. . .

Finally, the referee writes, “I think this paper needs more work so that it is not just a set of interesting stories.” Actually, I think that interesting stories (with useful directions) is not a bad thing. I wouldn’t want all the Teacher’s corner articles to be like that, but the occasional such article, if of high quality, is a contribution, I believe, in that people might actually read the article and use it to improve their teaching.

I continue to hold and express this pluralistic attitude toward research and publication.

Can anyone guess what went wrong here?

OK, here’s a puzzle for all of you. I received the following email:

Dear Professor Gelman:

The editor of ** asked me to write to see if you would be willing to review MS ** entitled

**

We are hoping for a review within the next 2-3 weeks if possible. I would appreciate if you confirm whether you are willing to advise me on this by clicking on the url below

**

This site will also not only allow you to choose an alternative due date, but also to suggest alternative referees if you are unable to review.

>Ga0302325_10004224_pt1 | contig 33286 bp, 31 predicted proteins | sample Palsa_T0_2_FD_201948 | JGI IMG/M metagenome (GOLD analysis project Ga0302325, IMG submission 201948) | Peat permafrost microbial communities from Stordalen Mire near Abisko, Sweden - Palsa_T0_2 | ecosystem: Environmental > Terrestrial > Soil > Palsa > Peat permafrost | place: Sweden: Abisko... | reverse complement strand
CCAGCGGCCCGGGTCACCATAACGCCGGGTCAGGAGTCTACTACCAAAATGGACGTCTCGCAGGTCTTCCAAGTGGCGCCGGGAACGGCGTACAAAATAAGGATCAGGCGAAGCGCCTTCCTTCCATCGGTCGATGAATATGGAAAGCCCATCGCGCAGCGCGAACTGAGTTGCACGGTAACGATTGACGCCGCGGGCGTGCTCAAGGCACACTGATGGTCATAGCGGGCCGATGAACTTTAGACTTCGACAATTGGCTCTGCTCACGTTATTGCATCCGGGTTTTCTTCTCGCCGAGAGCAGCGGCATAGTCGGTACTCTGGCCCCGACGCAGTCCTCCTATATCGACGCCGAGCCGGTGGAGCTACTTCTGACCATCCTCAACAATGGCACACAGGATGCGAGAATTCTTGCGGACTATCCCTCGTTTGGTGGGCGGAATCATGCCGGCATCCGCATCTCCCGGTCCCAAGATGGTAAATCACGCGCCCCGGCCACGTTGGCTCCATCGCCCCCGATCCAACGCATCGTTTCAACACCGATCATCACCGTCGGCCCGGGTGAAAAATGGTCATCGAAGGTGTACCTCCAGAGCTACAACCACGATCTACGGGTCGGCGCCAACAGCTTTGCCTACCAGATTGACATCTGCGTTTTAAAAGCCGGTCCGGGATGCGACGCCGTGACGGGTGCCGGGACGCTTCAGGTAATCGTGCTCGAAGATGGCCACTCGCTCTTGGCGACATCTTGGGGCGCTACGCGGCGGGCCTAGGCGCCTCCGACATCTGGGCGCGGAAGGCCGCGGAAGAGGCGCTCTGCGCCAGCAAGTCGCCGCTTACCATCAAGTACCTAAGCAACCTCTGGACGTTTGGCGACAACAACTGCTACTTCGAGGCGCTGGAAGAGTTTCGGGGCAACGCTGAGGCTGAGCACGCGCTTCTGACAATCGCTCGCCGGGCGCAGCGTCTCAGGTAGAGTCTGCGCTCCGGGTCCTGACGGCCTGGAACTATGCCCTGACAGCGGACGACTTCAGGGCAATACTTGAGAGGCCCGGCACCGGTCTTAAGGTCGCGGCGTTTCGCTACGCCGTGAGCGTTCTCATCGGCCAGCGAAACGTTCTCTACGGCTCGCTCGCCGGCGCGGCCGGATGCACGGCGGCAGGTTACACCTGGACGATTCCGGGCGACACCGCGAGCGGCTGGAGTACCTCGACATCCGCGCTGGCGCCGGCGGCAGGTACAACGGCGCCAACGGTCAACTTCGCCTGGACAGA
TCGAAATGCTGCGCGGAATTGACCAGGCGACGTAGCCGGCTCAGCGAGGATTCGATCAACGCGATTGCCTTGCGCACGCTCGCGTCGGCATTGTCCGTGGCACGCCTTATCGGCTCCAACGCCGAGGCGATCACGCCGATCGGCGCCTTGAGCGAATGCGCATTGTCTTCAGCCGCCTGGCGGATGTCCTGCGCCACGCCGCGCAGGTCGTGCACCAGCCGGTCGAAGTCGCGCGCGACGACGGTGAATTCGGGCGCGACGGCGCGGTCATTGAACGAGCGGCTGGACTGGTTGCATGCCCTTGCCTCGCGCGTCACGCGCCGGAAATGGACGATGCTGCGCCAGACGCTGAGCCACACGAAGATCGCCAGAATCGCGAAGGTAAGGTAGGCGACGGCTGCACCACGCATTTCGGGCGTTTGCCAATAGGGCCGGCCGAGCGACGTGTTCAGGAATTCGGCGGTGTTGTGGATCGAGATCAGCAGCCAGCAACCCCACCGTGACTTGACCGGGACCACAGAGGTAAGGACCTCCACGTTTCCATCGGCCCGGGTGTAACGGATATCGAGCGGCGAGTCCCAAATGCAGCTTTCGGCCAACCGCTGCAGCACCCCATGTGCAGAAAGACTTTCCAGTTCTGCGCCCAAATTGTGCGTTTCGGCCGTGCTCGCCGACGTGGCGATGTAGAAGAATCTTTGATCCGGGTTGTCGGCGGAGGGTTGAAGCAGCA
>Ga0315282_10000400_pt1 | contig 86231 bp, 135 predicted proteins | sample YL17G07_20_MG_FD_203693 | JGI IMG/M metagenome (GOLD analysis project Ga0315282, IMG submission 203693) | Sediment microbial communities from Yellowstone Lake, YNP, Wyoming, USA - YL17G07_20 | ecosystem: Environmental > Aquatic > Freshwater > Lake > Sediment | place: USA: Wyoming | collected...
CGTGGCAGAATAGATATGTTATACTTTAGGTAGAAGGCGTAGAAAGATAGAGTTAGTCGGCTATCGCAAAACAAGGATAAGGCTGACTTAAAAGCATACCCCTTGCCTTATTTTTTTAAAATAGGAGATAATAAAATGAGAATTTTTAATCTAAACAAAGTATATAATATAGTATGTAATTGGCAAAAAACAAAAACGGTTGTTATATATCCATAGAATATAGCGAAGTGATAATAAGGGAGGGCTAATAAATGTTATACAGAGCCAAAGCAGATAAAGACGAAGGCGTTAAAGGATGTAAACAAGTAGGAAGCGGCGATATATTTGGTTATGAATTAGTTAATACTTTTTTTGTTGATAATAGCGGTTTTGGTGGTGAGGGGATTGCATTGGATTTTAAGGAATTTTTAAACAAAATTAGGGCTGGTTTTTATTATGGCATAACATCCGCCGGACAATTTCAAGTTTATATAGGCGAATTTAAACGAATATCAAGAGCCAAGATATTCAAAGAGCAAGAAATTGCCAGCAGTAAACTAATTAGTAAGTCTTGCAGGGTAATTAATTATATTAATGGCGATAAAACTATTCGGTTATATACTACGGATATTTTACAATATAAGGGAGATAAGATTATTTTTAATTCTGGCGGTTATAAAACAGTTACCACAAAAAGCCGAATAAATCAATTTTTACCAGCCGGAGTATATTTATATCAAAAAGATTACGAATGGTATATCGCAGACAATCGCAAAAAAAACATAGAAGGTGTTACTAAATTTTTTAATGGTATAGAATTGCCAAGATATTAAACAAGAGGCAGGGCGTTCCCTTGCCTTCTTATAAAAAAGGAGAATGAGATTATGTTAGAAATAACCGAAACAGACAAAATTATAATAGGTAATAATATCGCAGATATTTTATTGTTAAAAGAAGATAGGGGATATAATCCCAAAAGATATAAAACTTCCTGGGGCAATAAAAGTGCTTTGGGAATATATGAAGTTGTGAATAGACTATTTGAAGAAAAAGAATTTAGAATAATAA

If you choose to review the manuscript you can upload your report and cover letter via our secure online form at

**

This is a secure form and your report will be transmitted anonymously. You should supply either the title or the MS number, **, to ensure that your report is properly filed.

Thanks for your assistance. I very much value your advice.

Sincerely,

I’ve omitted identifying details as there’s no point in embarrassing the journal editor. We all make mistakes, and this is not a big one.

Anyway, here’s the riddle: What was horribly wrong about the above email?

And here’s a hint: There’s no way you can figure out the problem merely from what I’ve sent you above. You’ll have to guess.

And another hint: The email came from a legitimate journal, not one of those “predatory” or spam journals.

I’ll give the answer tomorrow, but I’m guessing some of you will figure this out right away.

P.S. OK, OK, you win. Everybody guessed it already (see comments). I guess this puzzle was too easy.

Are Ivy League schools overrated?

I won’t actually answer the above question, as I am offering neither a rating of these schools nor a measure of how others rate them (which would be necessary to calibrate the “overrated” claim). What I am doing is responding to an email from Mark Palko, who wrote:

I [Palko] am in broad agreement with this New Republic article by William Deresiewicz [entitled "Don't Send Your Kid to the Ivy League: The nation's top colleges are turning our kids into zombies"] and I’ll try to blog on it if I can get caught up with more topical threads. I was particularly interested in the part about there being a “non-aggression pact” outside of the sciences.